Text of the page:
Following the August 2015 amendments to New Jersey’s Prevention of Domestic Violence Act, a New Jersey trial court has recognized economic abuse as a form of domestic violence predicating the issuance of a final restraining order. This decision provides hope to victims who may suffer from historically unrecognized forms of domestic violence, such as economic abuse, which is designed to harass, intimidate and wield improper control over a partner or former partner.
In a recent decision, the Appellate Division of the Superior Court in New Jersey found that a divorcing party’s history of regular savings as part of their marital lifestyle requires the inclusion of savings as a component of alimony even where there is no need to create savings to protect the future payment of alimony to the recipient spouse.
Ambiguities related to the interaction between cohabitation-based alimony modifications and the 2014 amendments to New Jersey’s alimony statute have abounded until the Appellate Court weighed in with a fairly recent decision. This decision affects any ex-spouses who pay or receive alimony, when the recipient spouse has entered a new relationship that is serious enough to be considered tantamount to marriage.
In a divorce, arbitration can be an efficient and effective way to narrow and resolve the many issues that may arise. But what happens when a party disputes the outcome of an arbitrator’s award or the scope of an arbitrator’s power? In the unpublished decision of Sirigotis v. Sirigotis, the Appellate Division reiterated the Court’s limited power to review or vacate arbitrators’ awards under New Jersey’s version of the Uniform Arbitration Act.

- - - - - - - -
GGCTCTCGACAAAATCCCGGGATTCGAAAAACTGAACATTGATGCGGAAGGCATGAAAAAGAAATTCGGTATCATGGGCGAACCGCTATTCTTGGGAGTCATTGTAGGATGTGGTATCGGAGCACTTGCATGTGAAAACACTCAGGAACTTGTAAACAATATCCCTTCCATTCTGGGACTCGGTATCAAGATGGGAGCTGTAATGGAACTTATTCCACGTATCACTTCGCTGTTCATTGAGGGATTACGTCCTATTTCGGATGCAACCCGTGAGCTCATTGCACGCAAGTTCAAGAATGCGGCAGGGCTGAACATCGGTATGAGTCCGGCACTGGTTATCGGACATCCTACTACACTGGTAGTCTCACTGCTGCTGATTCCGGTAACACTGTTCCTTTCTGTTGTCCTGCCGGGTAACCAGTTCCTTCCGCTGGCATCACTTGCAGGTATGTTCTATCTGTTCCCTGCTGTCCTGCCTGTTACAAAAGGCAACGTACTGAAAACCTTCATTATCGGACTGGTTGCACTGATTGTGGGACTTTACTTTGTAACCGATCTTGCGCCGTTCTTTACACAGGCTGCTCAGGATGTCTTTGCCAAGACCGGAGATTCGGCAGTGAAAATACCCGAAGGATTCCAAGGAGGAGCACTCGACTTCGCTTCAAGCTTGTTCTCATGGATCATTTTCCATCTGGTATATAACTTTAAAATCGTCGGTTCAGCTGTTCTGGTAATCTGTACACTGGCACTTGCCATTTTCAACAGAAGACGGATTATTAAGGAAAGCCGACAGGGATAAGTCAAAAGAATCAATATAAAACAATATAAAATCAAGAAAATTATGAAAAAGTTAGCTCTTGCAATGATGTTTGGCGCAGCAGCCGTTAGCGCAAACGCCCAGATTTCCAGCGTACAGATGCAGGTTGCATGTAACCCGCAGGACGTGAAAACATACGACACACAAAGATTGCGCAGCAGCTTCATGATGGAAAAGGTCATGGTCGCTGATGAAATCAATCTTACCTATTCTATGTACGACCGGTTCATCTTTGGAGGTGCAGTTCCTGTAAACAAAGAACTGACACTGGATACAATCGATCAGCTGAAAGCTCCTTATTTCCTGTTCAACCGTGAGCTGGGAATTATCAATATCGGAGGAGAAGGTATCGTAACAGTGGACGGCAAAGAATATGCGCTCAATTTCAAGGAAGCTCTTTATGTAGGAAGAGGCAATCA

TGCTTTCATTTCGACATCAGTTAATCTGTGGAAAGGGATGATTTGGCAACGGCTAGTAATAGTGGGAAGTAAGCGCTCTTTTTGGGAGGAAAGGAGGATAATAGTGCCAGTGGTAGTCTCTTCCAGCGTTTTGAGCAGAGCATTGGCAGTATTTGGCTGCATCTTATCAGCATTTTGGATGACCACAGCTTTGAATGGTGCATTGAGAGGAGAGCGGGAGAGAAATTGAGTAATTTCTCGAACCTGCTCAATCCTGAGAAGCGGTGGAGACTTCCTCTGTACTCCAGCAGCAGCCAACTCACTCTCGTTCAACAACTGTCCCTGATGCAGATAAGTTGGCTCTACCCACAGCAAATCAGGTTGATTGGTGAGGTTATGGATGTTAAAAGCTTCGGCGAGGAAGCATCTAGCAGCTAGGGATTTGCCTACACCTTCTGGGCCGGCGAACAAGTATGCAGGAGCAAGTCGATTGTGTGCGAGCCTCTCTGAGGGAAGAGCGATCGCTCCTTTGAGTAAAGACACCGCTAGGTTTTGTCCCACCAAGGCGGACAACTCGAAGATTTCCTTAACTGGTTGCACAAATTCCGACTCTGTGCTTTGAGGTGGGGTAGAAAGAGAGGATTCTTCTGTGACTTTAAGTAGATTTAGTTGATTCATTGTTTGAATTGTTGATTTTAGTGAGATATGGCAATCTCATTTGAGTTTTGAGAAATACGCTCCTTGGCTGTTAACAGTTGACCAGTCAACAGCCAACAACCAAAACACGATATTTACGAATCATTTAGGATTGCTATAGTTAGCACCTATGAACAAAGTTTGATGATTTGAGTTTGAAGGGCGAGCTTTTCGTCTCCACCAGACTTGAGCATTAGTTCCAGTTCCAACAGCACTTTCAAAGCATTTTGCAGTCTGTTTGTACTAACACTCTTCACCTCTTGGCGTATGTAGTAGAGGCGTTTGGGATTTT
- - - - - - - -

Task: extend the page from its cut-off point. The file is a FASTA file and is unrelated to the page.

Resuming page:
Despite their name, final restraining orders are not always final. Final restraining orders (FROs) can be dissolved or modified upon good cause shown by the applicant.
In an April 2016 unpublished decision, the Appellate Division has clarified the legal standards applied when a primary custodial parent seeks to relocate out of state subsequent to the execution of a non-relocation agreement.
In the January 2016 decision Anthony C. Major v. Julie Maguire, the New Jersey Supreme Court clarified the pleading standards and case management procedures in grandparent visitation actions.
A recent decision by the New Jersey Superior Court (Ocean County) dispels a common misconception in how parties argue (and judges decide) pendente lite (while the divorce is pending) applications for alimony. This decision enunciates a standard with which pendente lite alimony applications could be adjudicated in light of the 2014 amendments to New Jersey’s alimony statute.
The issue of when to retire and how retirement will affect a payor’s alimony obligation is not new to family law practitioners, judges or litigants. What has evolved is the consideration of when to retire under New Jersey’s recently amended alimony statute. Under New Jersey's recently amended alimony statute, a party may seek to terminate or modify his or her spousal support obligation based upon an actual or prospective retirement.
New Jersey’s civil RICO statute is an under-utilized tool in New Jersey divorce cases, combating fraudulent business tactics that have the effect of divesting a spouse of marital monies, gains on investment and equitably distributable business interests.